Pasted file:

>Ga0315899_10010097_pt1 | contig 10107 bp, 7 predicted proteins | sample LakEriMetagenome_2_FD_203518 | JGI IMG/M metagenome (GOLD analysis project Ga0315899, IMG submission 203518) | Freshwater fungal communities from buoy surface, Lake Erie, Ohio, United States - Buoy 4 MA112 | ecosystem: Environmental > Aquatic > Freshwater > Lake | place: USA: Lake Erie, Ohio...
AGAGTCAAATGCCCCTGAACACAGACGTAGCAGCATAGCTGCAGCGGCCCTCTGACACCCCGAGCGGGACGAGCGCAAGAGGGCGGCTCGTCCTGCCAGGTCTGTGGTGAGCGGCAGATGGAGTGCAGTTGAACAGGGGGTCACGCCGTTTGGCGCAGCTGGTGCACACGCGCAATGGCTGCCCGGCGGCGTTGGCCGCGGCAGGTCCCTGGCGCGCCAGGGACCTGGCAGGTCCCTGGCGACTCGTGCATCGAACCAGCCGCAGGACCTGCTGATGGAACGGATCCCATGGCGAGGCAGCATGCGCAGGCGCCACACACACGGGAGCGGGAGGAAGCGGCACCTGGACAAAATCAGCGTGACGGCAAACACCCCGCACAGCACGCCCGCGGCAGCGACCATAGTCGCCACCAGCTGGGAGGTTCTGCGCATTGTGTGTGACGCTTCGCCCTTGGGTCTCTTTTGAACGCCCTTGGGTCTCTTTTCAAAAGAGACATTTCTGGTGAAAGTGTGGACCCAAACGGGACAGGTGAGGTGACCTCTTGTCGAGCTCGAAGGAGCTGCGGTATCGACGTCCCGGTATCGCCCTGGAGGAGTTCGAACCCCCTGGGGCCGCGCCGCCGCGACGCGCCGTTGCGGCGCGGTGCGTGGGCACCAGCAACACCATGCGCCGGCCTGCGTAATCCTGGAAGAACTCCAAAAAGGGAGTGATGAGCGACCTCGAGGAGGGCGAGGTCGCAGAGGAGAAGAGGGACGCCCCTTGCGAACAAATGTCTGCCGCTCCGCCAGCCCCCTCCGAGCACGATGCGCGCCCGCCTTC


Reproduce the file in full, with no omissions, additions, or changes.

>Ga0315899_10010097_pt1 | contig 10107 bp, 7 predicted proteins | sample LakEriMetagenome_2_FD_203518 | JGI IMG/M metagenome (GOLD analysis project Ga0315899, IMG submission 203518) | Freshwater fungal communities from buoy surface, Lake Erie, Ohio, United States - Buoy 4 MA112 | ecosystem: Environmental > Aquatic > Freshwater > Lake | place: USA: Lake Erie, Ohio...
AGAGTCAAATGCCCCTGAACACAGACGTAGCAGCATAGCTGCAGCGGCCCTCTGACACCCCGAGCGGGACGAGCGCAAGAGGGCGGCTCGTCCTGCCAGGTCTGTGGTGAGCGGCAGATGGAGTGCAGTTGAACAGGGGGTCACGCCGTTTGGCGCAGCTGGTGCACACGCGCAATGGCTGCCCGGCGGCGTTGGCCGCGGCAGGTCCCTGGCGCGCCAGGGACCTGGCAGGTCCCTGGCGACTCGTGCATCGAACCAGCCGCAGGACCTGCTGATGGAACGGATCCCATGGCGAGGCAGCATGCGCAGGCGCCACACACACGGGAGCGGGAGGAAGCGGCACCTGGACAAAATCAGCGTGACGGCAAACACCCCGCACAGCACGCCCGCGGCAGCGACCATAGTCGCCACCAGCTGGGAGGTTCTGCGCATTGTGTGTGACGCTTCGCCCTTGGGTCTCTTTTGAACGCCCTTGGGTCTCTTTTCAAAAGAGACATTTCTGGTGAAAGTGTGGACCCAAACGGGACAGGTGAGGTGACCTCTTGTCGAGCTCGAAGGAGCTGCGGTATCGACGTCCCGGTATCGCCCTGGAGGAGTTCGAACCCCCTGGGGCCGCGCCGCCGCGACGCGCCGTTGCGGCGCGGTGCGTGGGCACCAGCAACACCATGCGCCGGCCTGCGTAATCCTGGAAGAACTCCAAAAAGGGAGTGATGAGCGACCTCGAGGAGGGCGAGGTCGCAGAGGAGAAGAGGGACGCCCCTTGCGAACAAATGTCTGCCGCTCCGCCAGCCCCCTCCGAGCACGATGCGCGCCCGCCTTC